I have dedicated the past 16 years to serving Ohioans in the Statehouse, and I can remember each piece of legislation I have introduced on behalf of a constituent and an issue he or she was experiencing. Earlier this month was the 10 year anniversary of the signing of one of the most impactful bills with which I have been involved.
In 2007, when I was serving in the Ohio Senate, my office received a call from a grieving mother. Her son had been killed in a car accident, but she wasn’t contacted about the incident until after he had passed. Law enforcement had no way to find out who his next of kin was or how to contact them. Because of this, his mother was unable to be with him in the hospital immediately after the accident, and she learned about his death from a phone call by the chaplain.
It was clear from her call that she had been unable to properly grieve the death of her only child because she wasn’t with him as he passed. In order to rectify this issue, I introduced legislation that would create a next of kin database to be established by the Ohio Bureau of Motor Vehicles.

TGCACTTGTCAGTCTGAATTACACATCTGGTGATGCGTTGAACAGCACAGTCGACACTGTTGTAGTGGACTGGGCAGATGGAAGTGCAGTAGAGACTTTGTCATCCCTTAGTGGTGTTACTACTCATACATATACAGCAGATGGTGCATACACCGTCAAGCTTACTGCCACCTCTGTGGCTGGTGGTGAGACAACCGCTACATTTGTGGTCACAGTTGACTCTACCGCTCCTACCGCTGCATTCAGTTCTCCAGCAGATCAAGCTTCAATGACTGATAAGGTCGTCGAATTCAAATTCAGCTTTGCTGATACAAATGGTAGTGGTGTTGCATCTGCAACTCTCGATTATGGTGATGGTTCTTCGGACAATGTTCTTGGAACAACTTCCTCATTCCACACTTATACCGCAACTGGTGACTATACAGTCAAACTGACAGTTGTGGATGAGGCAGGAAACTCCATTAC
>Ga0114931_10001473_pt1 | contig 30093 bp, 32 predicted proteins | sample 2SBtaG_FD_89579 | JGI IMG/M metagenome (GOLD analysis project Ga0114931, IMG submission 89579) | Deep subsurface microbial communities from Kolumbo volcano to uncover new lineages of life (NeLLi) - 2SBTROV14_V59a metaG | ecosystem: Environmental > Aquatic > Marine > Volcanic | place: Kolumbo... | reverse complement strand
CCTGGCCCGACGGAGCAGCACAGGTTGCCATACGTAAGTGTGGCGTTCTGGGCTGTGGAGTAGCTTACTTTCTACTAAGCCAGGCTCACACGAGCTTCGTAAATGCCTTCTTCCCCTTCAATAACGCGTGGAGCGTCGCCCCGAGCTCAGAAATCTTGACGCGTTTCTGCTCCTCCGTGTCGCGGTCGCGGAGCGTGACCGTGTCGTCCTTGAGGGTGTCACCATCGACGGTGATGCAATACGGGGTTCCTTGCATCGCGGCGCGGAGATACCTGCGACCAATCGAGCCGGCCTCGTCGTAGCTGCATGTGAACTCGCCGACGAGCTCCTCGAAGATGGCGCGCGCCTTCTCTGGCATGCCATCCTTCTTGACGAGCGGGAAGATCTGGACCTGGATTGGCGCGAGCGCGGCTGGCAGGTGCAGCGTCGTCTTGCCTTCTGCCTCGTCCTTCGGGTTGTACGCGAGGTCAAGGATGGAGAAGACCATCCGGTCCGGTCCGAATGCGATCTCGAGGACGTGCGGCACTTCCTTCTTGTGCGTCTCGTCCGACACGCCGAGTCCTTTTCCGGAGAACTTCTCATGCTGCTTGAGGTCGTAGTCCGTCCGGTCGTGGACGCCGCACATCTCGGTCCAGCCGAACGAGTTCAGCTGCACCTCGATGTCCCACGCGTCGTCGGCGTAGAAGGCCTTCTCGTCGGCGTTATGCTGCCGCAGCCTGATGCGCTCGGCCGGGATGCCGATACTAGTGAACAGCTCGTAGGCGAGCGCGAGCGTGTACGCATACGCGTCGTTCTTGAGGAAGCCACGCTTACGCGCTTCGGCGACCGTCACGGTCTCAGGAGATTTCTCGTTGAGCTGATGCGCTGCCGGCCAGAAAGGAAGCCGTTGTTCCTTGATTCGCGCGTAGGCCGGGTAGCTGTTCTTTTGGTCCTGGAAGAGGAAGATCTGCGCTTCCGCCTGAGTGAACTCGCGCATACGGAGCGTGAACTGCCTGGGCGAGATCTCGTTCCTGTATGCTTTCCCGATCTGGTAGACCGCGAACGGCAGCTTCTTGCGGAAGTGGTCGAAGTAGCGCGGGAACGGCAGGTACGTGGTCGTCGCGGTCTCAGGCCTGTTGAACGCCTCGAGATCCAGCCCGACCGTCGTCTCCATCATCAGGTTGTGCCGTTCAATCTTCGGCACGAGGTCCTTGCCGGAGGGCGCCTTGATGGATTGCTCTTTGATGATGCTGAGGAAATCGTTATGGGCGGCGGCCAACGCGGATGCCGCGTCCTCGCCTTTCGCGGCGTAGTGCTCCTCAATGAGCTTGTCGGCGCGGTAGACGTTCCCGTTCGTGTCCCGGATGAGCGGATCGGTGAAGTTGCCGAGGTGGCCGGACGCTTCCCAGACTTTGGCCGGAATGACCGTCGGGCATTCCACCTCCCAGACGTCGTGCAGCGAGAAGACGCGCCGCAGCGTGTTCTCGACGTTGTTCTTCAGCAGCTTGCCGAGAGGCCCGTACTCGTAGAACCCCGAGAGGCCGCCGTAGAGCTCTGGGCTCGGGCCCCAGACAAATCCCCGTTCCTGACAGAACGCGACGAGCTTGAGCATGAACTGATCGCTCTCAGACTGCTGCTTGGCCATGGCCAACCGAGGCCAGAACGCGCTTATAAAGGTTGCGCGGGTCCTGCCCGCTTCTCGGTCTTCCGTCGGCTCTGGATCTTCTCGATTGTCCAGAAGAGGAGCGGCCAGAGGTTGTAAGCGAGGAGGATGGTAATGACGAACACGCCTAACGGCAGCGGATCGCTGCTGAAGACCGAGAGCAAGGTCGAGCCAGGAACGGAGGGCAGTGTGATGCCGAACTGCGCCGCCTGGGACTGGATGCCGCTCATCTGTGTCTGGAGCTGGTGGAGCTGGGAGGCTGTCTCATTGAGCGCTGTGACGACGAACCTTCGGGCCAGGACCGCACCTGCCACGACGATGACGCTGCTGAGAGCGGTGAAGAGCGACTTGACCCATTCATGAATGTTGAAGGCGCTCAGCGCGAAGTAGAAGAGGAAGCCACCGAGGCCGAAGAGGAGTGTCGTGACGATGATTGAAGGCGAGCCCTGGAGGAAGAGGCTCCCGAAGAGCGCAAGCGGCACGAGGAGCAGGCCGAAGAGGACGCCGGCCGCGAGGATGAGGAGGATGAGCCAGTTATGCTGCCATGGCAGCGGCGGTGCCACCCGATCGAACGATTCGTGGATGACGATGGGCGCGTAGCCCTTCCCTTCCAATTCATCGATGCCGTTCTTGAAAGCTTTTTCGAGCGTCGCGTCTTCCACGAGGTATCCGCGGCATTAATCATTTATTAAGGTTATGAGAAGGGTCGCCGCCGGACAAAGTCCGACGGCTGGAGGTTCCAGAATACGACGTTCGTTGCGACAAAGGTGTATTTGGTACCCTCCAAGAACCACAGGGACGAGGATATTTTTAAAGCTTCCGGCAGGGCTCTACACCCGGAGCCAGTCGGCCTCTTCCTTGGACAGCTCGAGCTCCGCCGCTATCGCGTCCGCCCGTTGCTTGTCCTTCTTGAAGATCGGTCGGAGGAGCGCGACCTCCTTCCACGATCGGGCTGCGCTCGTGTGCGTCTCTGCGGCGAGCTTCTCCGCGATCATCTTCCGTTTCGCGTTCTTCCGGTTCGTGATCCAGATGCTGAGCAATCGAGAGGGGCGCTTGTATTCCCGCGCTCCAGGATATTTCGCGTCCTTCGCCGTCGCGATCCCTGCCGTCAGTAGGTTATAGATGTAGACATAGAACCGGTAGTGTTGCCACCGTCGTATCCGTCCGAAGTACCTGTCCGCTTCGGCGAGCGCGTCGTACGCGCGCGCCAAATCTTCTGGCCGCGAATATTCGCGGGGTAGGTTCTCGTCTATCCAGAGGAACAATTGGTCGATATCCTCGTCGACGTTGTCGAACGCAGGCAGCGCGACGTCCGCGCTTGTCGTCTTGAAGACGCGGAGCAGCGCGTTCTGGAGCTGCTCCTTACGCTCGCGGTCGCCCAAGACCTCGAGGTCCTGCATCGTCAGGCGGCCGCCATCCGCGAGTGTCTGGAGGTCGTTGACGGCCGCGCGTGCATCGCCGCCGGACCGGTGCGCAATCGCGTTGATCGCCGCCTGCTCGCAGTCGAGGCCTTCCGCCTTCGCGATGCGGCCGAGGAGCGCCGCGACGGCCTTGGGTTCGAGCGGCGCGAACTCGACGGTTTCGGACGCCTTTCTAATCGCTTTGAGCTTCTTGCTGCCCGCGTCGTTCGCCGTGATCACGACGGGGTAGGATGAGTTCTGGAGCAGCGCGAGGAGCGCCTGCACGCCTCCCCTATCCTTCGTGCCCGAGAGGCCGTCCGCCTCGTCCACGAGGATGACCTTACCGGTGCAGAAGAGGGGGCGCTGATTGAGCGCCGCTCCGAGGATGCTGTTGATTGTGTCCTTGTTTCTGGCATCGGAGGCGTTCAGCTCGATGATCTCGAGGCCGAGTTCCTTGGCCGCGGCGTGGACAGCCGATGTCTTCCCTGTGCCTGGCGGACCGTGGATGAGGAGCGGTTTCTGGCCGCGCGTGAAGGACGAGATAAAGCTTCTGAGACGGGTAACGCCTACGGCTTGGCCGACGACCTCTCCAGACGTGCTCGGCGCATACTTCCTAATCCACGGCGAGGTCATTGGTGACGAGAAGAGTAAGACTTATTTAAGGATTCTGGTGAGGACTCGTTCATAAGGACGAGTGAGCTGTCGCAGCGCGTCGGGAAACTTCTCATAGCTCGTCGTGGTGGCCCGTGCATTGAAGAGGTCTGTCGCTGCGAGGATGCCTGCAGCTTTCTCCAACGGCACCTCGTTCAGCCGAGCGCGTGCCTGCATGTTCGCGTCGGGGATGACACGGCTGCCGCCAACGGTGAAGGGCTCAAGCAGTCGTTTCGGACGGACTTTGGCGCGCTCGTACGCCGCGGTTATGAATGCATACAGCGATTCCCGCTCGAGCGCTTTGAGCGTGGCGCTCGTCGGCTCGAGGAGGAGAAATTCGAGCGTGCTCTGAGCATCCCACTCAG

Senate Bill 249 — and House Bill 392, the companion bill that was ultimately signed by the Governor — allows people who are issued a driver’s license, commercial license, temporary permit, or state ID card to list the name, address, and telephone number of an emergency contact to be included in this database. Thus, if a person is involved in an accident or emergency situation and can’t communicate with emergency personnel, his or her next of kin can be contacted.
Now known as the Money-Burge Act in honor of two individuals killed in automobile accidents, including this constituent’s son, since the law became effective, more than 1.1 million Ohioans have signed up. Their licenses now display “Next of Kin,” and their families can rest a little easier and have peace of mind should an accident occur.
The writer represents the 84th District in the Ohio House of Representatives.